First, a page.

Neurocysticercosis: a new classification based on active and inactive forms. A study of 753 cases

Arch Intern Med. 1985 Mar;145(3):442-5.


Cysticercosis of the central nervous system, because of the combination of inflammatory response, topography of lesions, degree of parasitic infestation, and sequelae of previous infestations produces a most variable clinical picture. The symptomatology may range from a discrete neurological disturbance to the most dramatic brain disorder. Severity of the disease, prognosis, and medical or surgical decision for treatment largely depend on the individual amalgam of the above-referred factors. An improved classification of neurocysticercosis (NCC) that delineates active from inactive forms of the disease will eventually be important in the research of immunodiagnosis and in therapeutic trials. In this report, a classification is presented that separates active from nonactive forms of NCC and is based on our experience with 735 patients studied. Characteristics of each form of NCC, frequency of principal signs and symptoms, and findings in cerebrospinal fluid analysis are discussed.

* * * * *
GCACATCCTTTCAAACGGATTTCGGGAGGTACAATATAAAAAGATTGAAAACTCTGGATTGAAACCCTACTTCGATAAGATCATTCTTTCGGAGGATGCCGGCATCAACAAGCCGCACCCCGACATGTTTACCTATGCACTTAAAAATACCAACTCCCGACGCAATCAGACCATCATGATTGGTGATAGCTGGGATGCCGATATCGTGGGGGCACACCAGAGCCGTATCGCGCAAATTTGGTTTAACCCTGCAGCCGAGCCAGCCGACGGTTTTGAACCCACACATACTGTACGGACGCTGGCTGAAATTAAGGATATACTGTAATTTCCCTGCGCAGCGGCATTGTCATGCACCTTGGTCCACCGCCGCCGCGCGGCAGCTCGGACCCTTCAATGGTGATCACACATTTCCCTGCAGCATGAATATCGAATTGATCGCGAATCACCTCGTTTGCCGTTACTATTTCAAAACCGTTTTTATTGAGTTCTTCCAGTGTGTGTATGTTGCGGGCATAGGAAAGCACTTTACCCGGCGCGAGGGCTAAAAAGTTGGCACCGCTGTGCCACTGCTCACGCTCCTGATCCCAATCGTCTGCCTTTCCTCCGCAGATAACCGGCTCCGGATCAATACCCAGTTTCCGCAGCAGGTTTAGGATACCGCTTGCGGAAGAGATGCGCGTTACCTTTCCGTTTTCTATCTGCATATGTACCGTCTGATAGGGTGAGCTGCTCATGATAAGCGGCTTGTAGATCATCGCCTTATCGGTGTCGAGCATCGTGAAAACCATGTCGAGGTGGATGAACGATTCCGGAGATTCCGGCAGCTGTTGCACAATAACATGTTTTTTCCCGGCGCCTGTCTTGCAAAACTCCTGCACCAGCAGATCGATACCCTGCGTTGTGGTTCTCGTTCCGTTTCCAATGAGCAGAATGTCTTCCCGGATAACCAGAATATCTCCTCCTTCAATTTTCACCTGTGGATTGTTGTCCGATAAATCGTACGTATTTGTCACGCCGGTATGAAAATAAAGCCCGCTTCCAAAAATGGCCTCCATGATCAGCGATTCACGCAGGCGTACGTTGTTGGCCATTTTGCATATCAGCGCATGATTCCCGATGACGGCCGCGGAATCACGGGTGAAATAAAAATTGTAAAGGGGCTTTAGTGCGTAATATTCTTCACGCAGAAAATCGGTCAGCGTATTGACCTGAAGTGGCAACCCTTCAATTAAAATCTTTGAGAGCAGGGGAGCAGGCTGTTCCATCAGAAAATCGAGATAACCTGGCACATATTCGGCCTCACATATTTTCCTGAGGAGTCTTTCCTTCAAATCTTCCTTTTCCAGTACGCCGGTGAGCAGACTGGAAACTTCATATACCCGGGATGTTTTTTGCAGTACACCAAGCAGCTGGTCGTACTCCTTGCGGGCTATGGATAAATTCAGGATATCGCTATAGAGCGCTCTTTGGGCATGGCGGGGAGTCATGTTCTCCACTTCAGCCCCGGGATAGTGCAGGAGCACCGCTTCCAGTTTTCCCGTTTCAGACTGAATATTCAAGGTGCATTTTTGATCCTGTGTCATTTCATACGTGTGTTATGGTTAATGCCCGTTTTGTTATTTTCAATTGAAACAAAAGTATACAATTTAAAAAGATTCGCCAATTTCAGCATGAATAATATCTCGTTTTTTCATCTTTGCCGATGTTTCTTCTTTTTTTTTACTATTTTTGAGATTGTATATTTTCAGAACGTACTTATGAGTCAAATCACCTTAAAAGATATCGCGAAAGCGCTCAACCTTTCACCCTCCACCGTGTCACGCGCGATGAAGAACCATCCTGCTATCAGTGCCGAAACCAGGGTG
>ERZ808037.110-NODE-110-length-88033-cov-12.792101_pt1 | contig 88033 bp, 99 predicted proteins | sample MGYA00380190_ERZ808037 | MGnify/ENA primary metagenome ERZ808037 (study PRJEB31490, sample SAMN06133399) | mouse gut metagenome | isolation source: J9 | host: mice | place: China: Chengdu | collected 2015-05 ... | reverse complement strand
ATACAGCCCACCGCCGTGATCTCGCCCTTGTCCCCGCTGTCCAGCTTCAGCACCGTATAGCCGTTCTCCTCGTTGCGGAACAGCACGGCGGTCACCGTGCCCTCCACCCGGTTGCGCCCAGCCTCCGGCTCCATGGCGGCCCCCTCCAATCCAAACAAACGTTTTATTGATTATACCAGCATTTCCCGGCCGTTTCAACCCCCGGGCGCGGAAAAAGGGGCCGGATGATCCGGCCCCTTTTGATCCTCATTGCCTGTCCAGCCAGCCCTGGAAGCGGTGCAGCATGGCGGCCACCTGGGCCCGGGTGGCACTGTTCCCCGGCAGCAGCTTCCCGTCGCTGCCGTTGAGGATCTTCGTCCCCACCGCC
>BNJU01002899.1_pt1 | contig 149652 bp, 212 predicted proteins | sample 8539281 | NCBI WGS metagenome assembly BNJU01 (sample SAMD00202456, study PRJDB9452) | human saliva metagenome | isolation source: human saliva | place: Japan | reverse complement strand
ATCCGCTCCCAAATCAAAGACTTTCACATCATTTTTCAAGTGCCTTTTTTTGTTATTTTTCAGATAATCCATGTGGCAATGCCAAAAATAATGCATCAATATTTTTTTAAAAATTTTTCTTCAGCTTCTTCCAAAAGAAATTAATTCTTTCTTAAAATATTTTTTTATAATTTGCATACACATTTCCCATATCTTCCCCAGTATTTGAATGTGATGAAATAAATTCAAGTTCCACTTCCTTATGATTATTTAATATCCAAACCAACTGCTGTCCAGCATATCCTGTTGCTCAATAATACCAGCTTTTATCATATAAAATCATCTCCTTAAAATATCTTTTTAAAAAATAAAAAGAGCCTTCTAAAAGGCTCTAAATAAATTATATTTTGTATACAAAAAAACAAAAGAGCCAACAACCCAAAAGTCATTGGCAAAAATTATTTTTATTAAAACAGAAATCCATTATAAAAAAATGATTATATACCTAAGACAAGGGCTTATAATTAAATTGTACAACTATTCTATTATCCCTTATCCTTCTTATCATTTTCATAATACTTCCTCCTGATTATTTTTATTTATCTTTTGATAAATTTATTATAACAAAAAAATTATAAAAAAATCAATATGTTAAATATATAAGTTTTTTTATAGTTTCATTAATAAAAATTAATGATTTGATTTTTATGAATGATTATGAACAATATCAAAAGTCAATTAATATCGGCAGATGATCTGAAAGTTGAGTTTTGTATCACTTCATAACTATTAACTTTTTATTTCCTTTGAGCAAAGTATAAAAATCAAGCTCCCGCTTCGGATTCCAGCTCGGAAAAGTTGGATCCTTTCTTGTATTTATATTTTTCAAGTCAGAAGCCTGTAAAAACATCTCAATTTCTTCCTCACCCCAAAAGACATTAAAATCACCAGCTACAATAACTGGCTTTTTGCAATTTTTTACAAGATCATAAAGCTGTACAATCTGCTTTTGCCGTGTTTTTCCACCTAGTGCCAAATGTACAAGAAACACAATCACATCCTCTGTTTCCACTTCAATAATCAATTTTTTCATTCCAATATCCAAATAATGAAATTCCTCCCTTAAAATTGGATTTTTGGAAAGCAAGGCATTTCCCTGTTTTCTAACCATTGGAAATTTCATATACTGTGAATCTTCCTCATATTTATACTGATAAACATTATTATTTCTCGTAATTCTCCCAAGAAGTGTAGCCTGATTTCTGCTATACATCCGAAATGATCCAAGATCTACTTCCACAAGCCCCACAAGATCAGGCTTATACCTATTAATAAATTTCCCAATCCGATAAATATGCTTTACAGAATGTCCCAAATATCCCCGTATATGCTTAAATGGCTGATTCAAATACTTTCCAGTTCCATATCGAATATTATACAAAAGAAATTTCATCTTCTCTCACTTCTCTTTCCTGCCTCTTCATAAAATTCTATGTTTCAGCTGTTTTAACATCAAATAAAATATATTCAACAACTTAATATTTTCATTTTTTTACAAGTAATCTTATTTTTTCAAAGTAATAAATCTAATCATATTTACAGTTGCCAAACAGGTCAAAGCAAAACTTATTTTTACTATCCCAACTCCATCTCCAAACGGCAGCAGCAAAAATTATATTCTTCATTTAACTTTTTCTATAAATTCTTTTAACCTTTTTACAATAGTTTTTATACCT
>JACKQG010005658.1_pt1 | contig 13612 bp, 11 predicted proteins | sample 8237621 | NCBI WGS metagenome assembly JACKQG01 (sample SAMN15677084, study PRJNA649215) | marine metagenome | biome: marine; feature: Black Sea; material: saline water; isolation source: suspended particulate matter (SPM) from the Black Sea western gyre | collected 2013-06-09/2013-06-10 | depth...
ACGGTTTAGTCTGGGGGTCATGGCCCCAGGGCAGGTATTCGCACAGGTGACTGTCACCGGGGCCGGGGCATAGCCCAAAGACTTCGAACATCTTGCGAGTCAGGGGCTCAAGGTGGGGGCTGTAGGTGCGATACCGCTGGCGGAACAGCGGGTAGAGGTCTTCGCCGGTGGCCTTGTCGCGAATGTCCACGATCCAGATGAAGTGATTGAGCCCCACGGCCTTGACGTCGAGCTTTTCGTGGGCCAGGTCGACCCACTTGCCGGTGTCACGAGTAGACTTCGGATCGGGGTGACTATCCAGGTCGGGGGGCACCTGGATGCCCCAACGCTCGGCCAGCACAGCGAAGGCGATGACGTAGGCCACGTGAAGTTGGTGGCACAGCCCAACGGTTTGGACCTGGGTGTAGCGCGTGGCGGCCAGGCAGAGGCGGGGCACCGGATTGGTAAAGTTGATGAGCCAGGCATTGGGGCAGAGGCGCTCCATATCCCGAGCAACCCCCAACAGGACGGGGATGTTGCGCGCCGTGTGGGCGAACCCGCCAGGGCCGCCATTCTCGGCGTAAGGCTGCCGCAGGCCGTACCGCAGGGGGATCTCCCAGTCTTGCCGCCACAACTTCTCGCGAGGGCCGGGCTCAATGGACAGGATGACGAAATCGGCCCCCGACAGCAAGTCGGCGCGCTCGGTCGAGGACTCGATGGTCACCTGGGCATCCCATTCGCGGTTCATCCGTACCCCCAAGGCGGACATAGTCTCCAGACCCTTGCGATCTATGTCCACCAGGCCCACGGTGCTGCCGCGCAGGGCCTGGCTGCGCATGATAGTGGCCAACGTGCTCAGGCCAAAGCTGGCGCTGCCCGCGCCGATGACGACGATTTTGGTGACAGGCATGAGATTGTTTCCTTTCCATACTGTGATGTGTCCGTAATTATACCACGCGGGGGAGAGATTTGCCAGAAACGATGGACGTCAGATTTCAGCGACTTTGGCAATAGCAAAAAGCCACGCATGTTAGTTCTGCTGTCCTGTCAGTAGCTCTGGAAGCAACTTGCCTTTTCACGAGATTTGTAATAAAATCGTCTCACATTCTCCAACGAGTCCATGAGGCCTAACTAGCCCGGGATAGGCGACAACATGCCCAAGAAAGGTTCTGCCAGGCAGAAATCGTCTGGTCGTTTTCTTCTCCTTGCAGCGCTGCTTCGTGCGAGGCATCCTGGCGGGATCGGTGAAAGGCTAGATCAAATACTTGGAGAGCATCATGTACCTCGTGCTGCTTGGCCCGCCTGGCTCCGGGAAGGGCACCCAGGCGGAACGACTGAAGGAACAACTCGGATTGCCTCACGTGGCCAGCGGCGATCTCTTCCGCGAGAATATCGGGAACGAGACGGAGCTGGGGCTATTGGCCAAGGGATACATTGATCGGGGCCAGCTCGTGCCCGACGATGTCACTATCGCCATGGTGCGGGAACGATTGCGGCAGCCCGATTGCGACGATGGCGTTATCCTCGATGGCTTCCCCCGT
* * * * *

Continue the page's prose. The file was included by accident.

MeSH terms

  • Adolescent
  • Adult
  • Aged
  • Brain / parasitology
  • Calcinosis / parasitology
  • Central Nervous System Diseases / cerebrospinal fluid
  • Central Nervous System Diseases / classification*
  • Central Nervous System Diseases / immunology
  • Central Nervous System Diseases / parasitology
  • Child
  • Child, Preschool
  • Cysticercosis / cerebrospinal fluid
  • Cysticercosis / classification*
  • Cysticercosis / immunology
  • Cysticercosis / parasitology
  • Electroencephalography
  • Female
  • Granuloma / parasitology
  • Humans
  • Male
  • Middle Aged
  • Tomography, X-Ray Computed